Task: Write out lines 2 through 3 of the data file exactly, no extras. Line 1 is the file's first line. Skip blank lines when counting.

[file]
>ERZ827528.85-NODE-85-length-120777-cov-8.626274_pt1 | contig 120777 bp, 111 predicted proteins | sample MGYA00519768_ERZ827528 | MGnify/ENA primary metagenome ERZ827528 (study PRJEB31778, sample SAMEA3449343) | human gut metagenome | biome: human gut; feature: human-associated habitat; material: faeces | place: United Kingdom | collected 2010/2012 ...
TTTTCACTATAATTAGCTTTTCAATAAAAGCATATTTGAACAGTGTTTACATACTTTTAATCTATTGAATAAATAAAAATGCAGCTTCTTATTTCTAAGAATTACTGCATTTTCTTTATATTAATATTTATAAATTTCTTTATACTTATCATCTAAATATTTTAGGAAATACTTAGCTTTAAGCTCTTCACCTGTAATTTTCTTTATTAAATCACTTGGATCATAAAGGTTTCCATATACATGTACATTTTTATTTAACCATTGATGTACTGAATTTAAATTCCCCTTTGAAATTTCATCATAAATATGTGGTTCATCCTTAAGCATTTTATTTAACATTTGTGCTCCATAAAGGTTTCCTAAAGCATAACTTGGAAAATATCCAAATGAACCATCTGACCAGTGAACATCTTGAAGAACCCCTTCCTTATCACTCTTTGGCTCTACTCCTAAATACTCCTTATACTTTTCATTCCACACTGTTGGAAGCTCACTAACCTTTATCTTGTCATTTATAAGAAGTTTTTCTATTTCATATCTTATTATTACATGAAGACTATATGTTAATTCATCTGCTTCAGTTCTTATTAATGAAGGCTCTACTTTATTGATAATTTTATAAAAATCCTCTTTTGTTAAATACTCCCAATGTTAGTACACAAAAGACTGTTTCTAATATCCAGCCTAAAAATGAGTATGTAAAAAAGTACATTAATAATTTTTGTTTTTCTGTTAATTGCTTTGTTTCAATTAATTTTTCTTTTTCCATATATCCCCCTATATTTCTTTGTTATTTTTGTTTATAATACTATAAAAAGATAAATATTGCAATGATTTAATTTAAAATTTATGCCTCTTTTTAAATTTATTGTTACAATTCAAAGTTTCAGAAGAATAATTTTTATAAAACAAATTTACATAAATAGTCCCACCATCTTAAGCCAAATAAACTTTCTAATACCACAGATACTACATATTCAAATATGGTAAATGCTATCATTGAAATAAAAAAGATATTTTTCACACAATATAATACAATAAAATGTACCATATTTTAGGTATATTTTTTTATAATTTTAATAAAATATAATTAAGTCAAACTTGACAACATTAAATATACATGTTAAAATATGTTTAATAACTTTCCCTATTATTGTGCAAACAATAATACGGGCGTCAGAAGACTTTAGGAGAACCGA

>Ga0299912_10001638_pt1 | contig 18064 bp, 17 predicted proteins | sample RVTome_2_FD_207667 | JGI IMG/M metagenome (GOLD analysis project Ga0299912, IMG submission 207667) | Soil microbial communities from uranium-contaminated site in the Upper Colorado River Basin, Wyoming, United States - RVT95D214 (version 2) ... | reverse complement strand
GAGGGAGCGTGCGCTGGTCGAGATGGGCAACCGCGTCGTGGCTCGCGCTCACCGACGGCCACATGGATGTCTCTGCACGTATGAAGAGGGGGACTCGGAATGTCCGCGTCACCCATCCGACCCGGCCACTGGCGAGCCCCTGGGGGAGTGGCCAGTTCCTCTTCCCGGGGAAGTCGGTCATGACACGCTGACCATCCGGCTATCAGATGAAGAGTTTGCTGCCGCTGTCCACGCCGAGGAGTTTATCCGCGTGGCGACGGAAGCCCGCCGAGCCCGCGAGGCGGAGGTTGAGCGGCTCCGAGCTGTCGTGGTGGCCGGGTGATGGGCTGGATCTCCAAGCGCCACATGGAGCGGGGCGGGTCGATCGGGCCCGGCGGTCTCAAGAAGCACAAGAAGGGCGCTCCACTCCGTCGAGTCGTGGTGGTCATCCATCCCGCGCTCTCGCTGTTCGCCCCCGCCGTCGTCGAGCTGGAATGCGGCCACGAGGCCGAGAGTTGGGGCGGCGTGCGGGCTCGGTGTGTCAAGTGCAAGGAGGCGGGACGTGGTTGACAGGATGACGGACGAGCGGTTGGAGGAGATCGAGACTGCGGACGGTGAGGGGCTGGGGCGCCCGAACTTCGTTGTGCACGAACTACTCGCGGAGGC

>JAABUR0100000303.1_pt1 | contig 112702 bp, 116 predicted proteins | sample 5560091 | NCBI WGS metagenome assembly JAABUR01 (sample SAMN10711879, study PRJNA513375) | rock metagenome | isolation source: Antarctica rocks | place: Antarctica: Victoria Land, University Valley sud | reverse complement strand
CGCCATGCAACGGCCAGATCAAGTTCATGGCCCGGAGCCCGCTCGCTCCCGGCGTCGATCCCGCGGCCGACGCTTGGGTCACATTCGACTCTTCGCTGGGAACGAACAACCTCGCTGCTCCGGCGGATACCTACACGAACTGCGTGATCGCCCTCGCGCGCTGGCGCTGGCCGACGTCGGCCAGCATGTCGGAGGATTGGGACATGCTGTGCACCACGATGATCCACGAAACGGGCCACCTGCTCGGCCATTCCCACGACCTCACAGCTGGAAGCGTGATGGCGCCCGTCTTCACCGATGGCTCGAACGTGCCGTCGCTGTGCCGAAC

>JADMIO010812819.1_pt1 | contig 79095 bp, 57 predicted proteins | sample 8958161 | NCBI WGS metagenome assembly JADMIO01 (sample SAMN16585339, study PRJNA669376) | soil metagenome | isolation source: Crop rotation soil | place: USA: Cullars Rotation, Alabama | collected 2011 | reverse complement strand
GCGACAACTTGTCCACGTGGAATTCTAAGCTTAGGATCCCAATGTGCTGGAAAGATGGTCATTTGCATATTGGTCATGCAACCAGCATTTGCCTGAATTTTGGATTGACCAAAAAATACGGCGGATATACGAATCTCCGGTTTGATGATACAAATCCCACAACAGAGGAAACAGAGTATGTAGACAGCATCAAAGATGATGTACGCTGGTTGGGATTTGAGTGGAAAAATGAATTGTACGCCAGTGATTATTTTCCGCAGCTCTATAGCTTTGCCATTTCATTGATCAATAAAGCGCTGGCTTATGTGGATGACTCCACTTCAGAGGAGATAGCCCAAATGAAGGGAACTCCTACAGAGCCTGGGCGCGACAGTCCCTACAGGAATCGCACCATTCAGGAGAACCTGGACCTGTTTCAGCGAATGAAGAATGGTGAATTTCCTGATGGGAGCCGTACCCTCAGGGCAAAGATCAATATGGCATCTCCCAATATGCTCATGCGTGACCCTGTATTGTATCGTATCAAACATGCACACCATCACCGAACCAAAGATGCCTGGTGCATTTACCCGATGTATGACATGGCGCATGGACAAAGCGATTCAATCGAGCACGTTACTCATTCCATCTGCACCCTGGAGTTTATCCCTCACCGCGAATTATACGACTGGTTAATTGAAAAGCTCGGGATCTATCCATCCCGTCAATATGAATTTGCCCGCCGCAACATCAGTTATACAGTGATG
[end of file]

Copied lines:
TTTTCACTATAATTAGCTTTTCAATAAAAGCATATTTGAACAGTGTTTACATACTTTTAATCTATTGAATAAATAAAAATGCAGCTTCTTATTTCTAAGAATTACTGCATTTTCTTTATATTAATATTTATAAATTTCTTTATACTTATCATCTAAATATTTTAGGAAATACTTAGCTTTAAGCTCTTCACCTGTAATTTTCTTTATTAAATCACTTGGATCATAAAGGTTTCCATATACATGTACATTTTTATTTAACCATTGATGTACTGAATTTAAATTCCCCTTTGAAATTTCATCATAAATATGTGGTTCATCCTTAAGCATTTTATTTAACATTTGTGCTCCATAAAGGTTTCCTAAAGCATAACTTGGAAAATATCCAAATGAACCATCTGACCAGTGAACATCTTGAAGAACCCCTTCCTTATCACTCTTTGGCTCTACTCCTAAATACTCCTTATACTTTTCATTCCACACTGTTGGAAGCTCACTAACCTTTATCTTGTCATTTATAAGAAGTTTTTCTATTTCATATCTTATTATTACATGAAGACTATATGTTAATTCATCTGCTTCAGTTCTTATTAATGAAGGCTCTACTTTATTGATAATTTTATAAAAATCCTCTTTTGTTAAATACTCCCAATGTTAGTACACAAAAGACTGTTTCTAATATCCAGCCTAAAAATGAGTATGTAAAAAAGTACATTAATAATTTTTGTTTTTCTGTTAATTGCTTTGTTTCAATTAATTTTTCTTTTTCCATATATCCCCCTATATTTCTTTGTTATTTTTGTTTATAATACTATAAAAAGATAAATATTGCAATGATTTAATTTAAAATTTATGCCTCTTTTTAAATTTATTGTTACAATTCAAAGTTTCAGAAGAATAATTTTTATAAAACAAATTTACATAAATAGTCCCACCATCTTAAGCCAAATAAACTTTCTAATACCACAGATACTACATATTCAAATATGGTAAATGCTATCATTGAAATAAAAAAGATATTTTTCACACAATATAATACAATAAAATGTACCATATTTTAGGTATATTTTTTTATAATTTTAATAAAATATAATTAAGTCAAACTTGACAACATTAAATATACATGTTAAAATATGTTTAATAACTTTCCCTATTATTGTGCAAACAATAATACGGGCGTCAGAAGACTTTAGGAGAACCGA

>Ga0299912_10001638_pt1 | contig 18064 bp, 17 predicted proteins | sample RVTome_2_FD_207667 | JGI IMG/M metagenome (GOLD analysis project Ga0299912, IMG submission 207667) | Soil microbial communities from uranium-contaminated site in the Upper Colorado River Basin, Wyoming, United States - RVT95D214 (version 2) ... | reverse complement strand